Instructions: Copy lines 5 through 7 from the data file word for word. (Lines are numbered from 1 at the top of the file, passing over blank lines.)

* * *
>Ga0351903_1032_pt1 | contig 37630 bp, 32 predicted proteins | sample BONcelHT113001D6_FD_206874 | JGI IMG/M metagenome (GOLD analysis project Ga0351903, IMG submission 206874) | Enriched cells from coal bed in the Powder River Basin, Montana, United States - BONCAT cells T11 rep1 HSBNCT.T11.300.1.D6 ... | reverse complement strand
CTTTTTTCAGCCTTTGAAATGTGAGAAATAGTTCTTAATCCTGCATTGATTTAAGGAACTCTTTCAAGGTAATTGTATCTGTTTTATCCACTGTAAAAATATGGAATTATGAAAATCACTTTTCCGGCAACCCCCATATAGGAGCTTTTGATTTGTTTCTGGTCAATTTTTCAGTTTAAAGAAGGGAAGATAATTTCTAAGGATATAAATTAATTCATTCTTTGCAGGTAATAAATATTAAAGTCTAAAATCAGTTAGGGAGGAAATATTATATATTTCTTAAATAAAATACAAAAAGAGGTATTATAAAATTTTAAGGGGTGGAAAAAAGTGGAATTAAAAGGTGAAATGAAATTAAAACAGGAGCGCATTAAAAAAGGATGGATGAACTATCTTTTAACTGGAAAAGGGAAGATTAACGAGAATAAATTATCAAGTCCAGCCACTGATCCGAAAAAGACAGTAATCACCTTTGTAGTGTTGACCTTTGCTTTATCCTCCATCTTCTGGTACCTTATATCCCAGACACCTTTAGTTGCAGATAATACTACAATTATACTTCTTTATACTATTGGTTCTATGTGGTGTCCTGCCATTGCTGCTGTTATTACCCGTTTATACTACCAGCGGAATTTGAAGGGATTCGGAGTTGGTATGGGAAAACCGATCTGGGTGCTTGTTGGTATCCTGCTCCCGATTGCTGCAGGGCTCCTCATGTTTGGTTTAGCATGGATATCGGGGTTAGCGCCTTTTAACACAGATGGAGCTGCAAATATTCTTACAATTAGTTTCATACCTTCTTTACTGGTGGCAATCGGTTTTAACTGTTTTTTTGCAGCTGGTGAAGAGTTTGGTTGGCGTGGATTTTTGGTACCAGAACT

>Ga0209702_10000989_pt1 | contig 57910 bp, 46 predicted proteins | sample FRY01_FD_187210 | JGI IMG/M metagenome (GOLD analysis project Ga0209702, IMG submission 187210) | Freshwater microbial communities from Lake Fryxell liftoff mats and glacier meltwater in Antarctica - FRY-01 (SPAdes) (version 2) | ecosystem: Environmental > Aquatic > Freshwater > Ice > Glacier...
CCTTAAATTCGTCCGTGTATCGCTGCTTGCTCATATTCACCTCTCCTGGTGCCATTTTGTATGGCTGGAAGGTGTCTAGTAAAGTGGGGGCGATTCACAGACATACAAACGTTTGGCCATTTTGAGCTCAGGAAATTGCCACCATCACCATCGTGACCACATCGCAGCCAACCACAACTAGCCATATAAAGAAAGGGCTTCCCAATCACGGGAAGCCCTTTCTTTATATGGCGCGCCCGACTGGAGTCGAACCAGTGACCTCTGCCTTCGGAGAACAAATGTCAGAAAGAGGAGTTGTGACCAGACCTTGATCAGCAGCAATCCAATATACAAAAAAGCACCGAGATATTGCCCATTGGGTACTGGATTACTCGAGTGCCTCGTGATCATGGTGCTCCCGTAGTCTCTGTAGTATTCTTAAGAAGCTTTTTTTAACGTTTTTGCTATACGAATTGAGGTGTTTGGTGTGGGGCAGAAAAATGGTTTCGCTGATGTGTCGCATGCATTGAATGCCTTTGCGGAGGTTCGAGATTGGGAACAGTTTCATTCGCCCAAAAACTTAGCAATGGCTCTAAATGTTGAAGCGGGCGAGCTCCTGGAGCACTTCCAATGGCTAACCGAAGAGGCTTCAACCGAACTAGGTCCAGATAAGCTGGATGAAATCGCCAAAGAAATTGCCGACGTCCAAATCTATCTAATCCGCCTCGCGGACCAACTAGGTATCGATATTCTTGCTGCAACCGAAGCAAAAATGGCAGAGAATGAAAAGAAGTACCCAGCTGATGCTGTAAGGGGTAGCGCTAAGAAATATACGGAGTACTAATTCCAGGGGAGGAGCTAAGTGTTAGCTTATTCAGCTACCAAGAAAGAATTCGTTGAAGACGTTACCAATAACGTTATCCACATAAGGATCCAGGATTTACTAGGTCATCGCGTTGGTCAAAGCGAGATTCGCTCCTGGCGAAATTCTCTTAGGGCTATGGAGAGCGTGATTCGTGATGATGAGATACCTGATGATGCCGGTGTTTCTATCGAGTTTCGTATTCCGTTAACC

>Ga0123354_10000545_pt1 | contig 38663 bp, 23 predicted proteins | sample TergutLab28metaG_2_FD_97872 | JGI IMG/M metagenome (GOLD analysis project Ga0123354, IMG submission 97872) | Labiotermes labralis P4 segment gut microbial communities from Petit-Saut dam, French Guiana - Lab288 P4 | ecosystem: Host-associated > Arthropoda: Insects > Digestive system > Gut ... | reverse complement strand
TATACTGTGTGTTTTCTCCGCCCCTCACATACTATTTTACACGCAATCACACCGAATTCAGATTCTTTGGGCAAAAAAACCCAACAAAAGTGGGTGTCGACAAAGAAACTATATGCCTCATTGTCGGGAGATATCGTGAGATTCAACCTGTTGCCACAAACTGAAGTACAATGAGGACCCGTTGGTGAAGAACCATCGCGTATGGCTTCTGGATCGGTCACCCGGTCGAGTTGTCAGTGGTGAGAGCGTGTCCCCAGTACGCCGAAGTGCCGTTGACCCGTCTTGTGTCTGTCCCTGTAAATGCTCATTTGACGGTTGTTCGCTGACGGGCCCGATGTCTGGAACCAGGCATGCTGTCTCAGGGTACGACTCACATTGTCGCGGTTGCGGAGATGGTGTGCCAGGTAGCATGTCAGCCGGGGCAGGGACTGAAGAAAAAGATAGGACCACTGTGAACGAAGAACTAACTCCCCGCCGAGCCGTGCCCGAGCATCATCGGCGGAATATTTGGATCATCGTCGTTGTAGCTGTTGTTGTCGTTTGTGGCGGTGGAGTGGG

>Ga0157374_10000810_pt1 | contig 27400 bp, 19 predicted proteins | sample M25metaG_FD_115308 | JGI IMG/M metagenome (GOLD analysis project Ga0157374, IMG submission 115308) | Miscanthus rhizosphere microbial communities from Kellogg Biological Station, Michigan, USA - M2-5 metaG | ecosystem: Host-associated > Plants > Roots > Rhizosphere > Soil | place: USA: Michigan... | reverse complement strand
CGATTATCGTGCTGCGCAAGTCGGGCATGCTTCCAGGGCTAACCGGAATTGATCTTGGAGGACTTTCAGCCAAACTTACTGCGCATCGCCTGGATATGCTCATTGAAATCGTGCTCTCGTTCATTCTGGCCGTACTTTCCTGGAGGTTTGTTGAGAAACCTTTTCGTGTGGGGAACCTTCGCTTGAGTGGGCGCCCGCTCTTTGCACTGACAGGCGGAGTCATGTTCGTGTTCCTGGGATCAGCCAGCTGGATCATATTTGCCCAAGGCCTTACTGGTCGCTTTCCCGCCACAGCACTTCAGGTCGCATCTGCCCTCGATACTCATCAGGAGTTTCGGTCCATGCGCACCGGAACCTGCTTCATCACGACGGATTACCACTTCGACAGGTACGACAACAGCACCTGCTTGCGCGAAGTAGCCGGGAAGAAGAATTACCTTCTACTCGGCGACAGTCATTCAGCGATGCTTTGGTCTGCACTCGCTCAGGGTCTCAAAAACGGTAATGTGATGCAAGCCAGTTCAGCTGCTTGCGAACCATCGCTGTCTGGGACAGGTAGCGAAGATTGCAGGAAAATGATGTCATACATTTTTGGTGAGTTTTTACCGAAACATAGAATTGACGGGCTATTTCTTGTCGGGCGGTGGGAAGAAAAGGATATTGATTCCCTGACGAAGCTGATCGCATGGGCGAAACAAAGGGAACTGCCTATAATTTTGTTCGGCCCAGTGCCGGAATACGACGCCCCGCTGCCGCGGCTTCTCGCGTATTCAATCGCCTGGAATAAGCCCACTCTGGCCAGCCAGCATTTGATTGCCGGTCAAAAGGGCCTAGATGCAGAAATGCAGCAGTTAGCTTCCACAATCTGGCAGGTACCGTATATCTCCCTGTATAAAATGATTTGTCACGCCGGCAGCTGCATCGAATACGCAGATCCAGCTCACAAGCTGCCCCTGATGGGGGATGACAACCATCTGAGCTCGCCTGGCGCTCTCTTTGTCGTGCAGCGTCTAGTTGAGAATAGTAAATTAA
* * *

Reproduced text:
>Ga0123354_10000545_pt1 | contig 38663 bp, 23 predicted proteins | sample TergutLab28metaG_2_FD_97872 | JGI IMG/M metagenome (GOLD analysis project Ga0123354, IMG submission 97872) | Labiotermes labralis P4 segment gut microbial communities from Petit-Saut dam, French Guiana - Lab288 P4 | ecosystem: Host-associated > Arthropoda: Insects > Digestive system > Gut ... | reverse complement strand
TATACTGTGTGTTTTCTCCGCCCCTCACATACTATTTTACACGCAATCACACCGAATTCAGATTCTTTGGGCAAAAAAACCCAACAAAAGTGGGTGTCGACAAAGAAACTATATGCCTCATTGTCGGGAGATATCGTGAGATTCAACCTGTTGCCACAAACTGAAGTACAATGAGGACCCGTTGGTGAAGAACCATCGCGTATGGCTTCTGGATCGGTCACCCGGTCGAGTTGTCAGTGGTGAGAGCGTGTCCCCAGTACGCCGAAGTGCCGTTGACCCGTCTTGTGTCTGTCCCTGTAAATGCTCATTTGACGGTTGTTCGCTGACGGGCCCGATGTCTGGAACCAGGCATGCTGTCTCAGGGTACGACTCACATTGTCGCGGTTGCGGAGATGGTGTGCCAGGTAGCATGTCAGCCGGGGCAGGGACTGAAGAAAAAGATAGGACCACTGTGAACGAAGAACTAACTCCCCGCCGAGCCGTGCCCGAGCATCATCGGCGGAATATTTGGATCATCGTCGTTGTAGCTGTTGTTGTCGTTTGTGGCGGTGGAGTGGG

>Ga0157374_10000810_pt1 | contig 27400 bp, 19 predicted proteins | sample M25metaG_FD_115308 | JGI IMG/M metagenome (GOLD analysis project Ga0157374, IMG submission 115308) | Miscanthus rhizosphere microbial communities from Kellogg Biological Station, Michigan, USA - M2-5 metaG | ecosystem: Host-associated > Plants > Roots > Rhizosphere > Soil | place: USA: Michigan... | reverse complement strand